The most painless thing for Chuck Fletcher would have been to continue to employ Cam Barker.

That way, the Wild general manager wouldn't have to hear how he threw away his first-ever first-round pick -- and a born-and-bred Minnesotan to boot! -- for nothing.

But Fletcher decided it was time to pull the plug on Barker and take his licks now.

Nick Leddy's future looks bright in Chicago, and the player he was traded for, Barker, almost surely will become a free agent Friday morning when he clears unconditional waivers and is bought out by the Wild.

"Cam worked real hard for us. He was a true professional," Fletcher said. "When we acquired him, he was a player we felt would fit into our short- and long-term plans. He was already an established player in the league that had some success. But it didn't work out the way we anticipated and/or he had hoped.

"When you look back at things a couple years later, things seem crystal-clear. I'm the general manager, and ultimately I'm the guy who makes the trades and drafts the players. I certainly take full responsibility for any decision we ever make here."

At the time, the Wild was trying to push for a playoff spot. Fletcher, looking to get something for free agent Kim Johnsson, figured Barker could contribute immediately.

At 23, Barker was five years older than Leddy --- the former Minnesota Mr. Hockey from Eden Prairie and the No. 16 pick in the 2009 draft. Barker was the guy taken right after Alex Ovechkin and Evgeni Malkin in the 2004 draft and was coming off a 40-point season.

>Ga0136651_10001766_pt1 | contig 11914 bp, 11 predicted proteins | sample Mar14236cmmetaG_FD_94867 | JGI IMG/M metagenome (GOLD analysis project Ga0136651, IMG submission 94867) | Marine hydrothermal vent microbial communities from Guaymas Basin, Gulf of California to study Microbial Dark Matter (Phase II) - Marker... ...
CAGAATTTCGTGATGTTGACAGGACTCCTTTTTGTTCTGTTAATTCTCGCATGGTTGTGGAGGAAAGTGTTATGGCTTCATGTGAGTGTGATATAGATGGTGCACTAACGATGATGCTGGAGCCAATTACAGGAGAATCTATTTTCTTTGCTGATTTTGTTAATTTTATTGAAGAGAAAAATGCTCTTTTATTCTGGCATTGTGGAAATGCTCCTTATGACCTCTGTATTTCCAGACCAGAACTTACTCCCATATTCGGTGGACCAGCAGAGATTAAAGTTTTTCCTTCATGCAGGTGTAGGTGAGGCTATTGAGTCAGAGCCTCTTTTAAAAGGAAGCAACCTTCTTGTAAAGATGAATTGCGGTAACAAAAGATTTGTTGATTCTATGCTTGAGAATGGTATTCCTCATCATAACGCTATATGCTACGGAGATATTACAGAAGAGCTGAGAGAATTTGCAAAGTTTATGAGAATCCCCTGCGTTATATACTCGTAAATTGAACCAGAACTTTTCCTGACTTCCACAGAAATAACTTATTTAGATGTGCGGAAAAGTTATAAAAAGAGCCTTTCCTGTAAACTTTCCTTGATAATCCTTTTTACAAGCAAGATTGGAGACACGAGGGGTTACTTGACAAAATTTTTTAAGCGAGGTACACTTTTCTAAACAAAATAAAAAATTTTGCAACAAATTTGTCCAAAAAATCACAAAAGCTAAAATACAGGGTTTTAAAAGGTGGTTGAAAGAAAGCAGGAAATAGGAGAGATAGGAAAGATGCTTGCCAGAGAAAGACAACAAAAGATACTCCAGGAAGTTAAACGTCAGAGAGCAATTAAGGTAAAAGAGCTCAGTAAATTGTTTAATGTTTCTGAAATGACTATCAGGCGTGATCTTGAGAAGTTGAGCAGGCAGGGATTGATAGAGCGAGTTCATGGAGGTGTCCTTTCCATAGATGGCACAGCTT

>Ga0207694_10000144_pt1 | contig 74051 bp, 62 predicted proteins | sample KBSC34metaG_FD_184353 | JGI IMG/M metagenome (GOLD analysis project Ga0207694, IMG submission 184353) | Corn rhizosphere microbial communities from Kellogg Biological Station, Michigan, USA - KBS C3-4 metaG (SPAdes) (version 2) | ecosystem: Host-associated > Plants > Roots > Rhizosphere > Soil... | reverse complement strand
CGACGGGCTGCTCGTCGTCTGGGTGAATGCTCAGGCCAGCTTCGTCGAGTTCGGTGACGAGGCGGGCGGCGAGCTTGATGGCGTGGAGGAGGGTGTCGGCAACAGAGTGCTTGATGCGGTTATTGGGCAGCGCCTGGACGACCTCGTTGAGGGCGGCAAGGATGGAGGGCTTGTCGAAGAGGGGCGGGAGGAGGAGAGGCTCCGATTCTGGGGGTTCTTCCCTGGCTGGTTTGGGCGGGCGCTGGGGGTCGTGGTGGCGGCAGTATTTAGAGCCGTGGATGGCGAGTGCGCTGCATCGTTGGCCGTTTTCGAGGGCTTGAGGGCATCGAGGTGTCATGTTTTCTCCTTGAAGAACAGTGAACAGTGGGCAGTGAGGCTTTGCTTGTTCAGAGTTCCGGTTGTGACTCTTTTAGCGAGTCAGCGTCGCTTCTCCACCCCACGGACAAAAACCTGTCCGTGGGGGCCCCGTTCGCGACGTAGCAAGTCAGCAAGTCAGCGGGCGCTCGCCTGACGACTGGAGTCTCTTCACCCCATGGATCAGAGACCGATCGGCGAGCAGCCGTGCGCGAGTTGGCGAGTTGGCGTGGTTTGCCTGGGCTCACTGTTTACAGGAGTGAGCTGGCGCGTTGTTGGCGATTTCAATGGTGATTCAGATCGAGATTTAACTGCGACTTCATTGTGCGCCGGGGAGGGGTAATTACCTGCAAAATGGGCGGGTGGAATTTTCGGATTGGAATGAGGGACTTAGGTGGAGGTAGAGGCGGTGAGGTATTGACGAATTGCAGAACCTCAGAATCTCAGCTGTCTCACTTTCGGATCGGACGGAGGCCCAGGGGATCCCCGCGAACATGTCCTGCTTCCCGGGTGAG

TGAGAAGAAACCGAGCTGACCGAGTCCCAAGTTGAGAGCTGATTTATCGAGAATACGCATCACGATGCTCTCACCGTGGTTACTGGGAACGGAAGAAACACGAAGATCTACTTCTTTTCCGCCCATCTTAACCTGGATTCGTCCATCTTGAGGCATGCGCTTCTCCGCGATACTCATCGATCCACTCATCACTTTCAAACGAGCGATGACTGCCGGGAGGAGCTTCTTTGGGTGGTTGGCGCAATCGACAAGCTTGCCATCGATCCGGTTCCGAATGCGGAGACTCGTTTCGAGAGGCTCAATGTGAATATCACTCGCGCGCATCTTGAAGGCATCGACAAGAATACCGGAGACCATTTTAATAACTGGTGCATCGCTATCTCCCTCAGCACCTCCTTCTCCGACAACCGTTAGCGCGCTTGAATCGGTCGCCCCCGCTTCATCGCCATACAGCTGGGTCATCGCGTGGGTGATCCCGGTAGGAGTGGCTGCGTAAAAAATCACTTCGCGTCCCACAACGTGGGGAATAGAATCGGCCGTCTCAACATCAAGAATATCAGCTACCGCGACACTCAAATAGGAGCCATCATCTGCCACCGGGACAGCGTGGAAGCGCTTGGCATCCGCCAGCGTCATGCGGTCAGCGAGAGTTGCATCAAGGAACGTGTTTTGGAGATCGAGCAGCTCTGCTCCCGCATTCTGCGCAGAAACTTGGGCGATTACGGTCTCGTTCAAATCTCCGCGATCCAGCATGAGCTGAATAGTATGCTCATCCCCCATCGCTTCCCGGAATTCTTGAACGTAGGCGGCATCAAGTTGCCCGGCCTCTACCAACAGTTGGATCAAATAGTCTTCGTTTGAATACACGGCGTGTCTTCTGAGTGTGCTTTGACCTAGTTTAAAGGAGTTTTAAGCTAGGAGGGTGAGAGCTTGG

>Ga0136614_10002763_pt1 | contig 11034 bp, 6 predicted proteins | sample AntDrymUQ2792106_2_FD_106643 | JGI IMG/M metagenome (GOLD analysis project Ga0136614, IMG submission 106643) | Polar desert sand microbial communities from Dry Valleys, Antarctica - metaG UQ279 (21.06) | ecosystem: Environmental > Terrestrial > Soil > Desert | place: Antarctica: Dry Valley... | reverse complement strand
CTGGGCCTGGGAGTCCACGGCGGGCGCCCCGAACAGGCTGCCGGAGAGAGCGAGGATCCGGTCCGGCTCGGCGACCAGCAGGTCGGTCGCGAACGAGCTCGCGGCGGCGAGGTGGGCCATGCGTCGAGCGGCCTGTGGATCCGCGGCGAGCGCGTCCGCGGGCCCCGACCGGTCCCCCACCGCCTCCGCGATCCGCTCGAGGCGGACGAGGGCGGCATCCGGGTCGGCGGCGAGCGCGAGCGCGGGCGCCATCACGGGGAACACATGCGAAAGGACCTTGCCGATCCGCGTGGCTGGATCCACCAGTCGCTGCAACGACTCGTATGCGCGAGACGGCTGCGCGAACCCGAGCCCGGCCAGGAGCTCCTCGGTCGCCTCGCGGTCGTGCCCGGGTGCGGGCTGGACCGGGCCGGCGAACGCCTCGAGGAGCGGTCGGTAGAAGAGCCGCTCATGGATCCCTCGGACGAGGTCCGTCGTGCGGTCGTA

But in 71 games with the Wild, Barker scored 12 points and was minus-12. His erratic play was troublesome, his skating worrisome. And he was set to make $3.25 million next season.

So instead, the Wild will pay Barker, who could not be reached for comment, $1.083 million to walk away, and his salary-cap hit drops from $3.083 million next season to $375,000 and $541,667 in 2012-03.

"I wish I could sit here and tell you that every decision I'm going to make is going to work out, but some don't," Fletcher said. "And I don't think I'm the only manager in sports or in business or in life that makes decisions that don't turn out the way you want them to.

"But you've got to keep making them and that's what I intend to do."

Fletcher will have decisions to make in free agency, although the Wild is not expected to be a big player.

The free-agent class is lean, and the Wild wants to get out of the habit of signing multi-year, multi-million-dollar free-agent contracts for spots that can be filled internally.

"I don't think we're going to be leading the charge [Friday], but that's not to say we're not going to make a few calls," Fletcher said. "I don't have a lot of expectations going in that we're going to be major buyers. But we also still hope to find a way to make an improvement or two before the season starts."

With Barker gone and Brent Burns in San Jose, one would think the Wild needs to add at least one defenseman at some point.

But Fletcher said he's comfortable with a blue line of veterans Marek Zidlicky, Nick Schultz and Greg Zanon with six-year pro Clayton Stoner and Jared Spurgeon. From there, Marco Scandella, Nate Prosser and Justin Falk will vie for spots.

"We have to fill a few more holes here, but I don't want to box players out before camp starts," Fletcher said. "We'll take a look at what's out there. If we can clearly get an upgrade or a guy that can step in and play an important role, we'll look at that."